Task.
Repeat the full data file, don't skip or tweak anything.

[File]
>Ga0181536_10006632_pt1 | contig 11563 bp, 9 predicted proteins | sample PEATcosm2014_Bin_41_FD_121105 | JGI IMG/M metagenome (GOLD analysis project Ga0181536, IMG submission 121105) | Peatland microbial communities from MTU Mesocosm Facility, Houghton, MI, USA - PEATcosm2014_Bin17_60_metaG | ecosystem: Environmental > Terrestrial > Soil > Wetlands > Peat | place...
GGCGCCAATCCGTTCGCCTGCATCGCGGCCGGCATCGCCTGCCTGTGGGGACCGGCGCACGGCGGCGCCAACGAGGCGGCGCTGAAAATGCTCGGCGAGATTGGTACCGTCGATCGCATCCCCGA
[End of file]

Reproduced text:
>Ga0181536_10006632_pt1 | contig 11563 bp, 9 predicted proteins | sample PEATcosm2014_Bin_41_FD_121105 | JGI IMG/M metagenome (GOLD analysis project Ga0181536, IMG submission 121105) | Peatland microbial communities from MTU Mesocosm Facility, Houghton, MI, USA - PEATcosm2014_Bin17_60_metaG | ecosystem: Environmental > Terrestrial > Soil > Wetlands > Peat | place...
GGCGCCAATCCGTTCGCCTGCATCGCGGCCGGCATCGCCTGCCTGTGGGGACCGGCGCACGGCGGCGCCAACGAGGCGGCGCTGAAAATGCTCGGCGAGATTGGTACCGTCGATCGCATCCCCGA